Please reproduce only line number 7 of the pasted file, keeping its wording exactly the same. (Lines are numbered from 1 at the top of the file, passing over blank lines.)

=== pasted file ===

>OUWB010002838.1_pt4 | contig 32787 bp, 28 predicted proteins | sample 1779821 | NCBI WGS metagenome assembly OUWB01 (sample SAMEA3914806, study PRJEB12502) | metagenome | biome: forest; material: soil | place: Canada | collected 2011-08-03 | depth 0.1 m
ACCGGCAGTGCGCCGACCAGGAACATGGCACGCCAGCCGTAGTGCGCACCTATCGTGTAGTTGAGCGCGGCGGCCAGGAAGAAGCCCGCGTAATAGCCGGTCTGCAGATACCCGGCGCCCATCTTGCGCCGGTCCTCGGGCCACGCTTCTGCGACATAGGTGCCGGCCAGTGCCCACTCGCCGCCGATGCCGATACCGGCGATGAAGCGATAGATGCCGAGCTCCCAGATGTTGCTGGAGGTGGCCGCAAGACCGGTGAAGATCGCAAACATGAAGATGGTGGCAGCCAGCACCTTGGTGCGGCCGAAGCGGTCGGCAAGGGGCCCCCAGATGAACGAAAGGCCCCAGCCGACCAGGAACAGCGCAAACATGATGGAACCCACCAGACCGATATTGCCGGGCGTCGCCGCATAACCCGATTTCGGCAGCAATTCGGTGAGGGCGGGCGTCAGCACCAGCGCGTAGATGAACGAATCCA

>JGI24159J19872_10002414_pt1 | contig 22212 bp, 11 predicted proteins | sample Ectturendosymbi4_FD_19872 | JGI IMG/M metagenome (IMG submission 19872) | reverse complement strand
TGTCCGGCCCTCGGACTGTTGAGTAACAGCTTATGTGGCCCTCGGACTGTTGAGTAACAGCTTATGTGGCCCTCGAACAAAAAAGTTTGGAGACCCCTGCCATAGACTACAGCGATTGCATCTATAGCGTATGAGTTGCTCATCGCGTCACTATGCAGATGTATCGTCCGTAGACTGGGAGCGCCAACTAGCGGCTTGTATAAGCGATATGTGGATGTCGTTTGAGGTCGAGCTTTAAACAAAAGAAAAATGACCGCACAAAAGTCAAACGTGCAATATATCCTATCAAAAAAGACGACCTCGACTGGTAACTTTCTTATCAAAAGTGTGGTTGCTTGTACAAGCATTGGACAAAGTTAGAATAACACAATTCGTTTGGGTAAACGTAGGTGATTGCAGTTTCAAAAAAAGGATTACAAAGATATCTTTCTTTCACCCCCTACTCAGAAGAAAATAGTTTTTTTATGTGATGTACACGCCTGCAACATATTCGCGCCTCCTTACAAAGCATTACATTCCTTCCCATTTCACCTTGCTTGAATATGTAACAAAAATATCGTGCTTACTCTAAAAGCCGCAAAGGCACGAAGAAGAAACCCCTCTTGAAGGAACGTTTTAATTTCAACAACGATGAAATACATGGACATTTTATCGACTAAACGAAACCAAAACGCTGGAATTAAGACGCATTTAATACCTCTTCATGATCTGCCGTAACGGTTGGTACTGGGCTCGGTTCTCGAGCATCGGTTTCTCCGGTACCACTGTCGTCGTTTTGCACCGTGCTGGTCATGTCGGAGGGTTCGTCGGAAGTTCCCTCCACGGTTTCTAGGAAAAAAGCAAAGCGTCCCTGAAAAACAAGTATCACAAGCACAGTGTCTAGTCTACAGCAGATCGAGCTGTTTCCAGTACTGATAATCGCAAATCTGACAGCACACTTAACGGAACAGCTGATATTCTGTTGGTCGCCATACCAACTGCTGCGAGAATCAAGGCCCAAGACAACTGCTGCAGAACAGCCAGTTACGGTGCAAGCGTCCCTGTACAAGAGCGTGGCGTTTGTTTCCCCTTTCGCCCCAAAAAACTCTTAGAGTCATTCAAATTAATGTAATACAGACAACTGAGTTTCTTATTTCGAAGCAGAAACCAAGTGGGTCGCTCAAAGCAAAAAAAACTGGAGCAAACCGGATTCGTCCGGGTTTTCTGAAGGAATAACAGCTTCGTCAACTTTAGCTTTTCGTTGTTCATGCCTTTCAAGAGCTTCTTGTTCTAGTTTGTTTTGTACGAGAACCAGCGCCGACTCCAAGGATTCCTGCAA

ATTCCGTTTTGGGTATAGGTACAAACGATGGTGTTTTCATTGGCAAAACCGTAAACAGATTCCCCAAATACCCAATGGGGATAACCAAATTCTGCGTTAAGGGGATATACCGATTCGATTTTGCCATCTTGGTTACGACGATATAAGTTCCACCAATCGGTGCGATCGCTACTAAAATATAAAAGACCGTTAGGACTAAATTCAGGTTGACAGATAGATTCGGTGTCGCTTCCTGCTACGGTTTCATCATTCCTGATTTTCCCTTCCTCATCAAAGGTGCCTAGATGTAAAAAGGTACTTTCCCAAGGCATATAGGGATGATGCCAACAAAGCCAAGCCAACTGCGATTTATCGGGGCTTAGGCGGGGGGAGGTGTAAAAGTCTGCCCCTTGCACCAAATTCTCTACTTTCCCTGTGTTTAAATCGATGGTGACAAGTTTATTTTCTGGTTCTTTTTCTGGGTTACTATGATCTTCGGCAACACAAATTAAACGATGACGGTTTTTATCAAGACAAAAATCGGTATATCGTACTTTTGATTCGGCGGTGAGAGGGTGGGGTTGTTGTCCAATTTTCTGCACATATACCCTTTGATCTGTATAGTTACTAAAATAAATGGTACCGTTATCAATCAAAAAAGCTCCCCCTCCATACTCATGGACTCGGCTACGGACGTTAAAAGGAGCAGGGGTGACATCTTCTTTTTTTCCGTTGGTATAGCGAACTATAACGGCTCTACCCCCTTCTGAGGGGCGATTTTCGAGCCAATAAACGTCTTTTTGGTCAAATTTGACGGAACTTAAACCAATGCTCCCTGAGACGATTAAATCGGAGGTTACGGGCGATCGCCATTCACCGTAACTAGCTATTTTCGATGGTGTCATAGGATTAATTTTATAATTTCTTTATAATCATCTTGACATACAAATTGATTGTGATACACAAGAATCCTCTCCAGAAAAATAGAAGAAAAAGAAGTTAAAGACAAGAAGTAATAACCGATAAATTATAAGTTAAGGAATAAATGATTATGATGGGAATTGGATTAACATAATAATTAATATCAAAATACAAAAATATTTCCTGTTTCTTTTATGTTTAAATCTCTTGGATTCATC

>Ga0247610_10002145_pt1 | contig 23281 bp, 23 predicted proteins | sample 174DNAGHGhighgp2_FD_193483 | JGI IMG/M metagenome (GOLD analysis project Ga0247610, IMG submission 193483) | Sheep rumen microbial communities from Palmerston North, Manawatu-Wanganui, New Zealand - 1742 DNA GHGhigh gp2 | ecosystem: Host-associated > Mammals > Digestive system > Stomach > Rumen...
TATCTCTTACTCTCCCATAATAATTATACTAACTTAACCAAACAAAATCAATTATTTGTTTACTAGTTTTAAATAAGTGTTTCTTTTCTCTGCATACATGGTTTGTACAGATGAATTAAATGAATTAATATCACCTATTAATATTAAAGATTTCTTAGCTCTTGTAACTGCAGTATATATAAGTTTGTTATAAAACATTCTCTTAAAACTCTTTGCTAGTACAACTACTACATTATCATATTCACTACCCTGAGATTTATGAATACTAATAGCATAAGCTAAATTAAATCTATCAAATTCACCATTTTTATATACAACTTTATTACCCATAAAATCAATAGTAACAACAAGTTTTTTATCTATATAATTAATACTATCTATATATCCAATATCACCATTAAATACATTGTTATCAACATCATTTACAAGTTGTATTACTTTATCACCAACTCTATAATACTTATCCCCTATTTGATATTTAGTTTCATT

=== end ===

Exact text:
TATCTCTTACTCTCCCATAATAATTATACTAACTTAACCAAACAAAATCAATTATTTGTTTACTAGTTTTAAATAAGTGTTTCTTTTCTCTGCATACATGGTTTGTACAGATGAATTAAATGAATTAATATCACCTATTAATATTAAAGATTTCTTAGCTCTTGTAACTGCAGTATATATAAGTTTGTTATAAAACATTCTCTTAAAACTCTTTGCTAGTACAACTACTACATTATCATATTCACTACCCTGAGATTTATGAATACTAATAGCATAAGCTAAATTAAATCTATCAAATTCACCATTTTTATATACAACTTTATTACCCATAAAATCAATAGTAACAACAAGTTTTTTATCTATATAATTAATACTATCTATATATCCAATATCACCATTAAATACATTGTTATCAACATCATTTACAAGTTGTATTACTTTATCACCAACTCTATAATACTTATCCCCTATTTGATATTTAGTTTCATT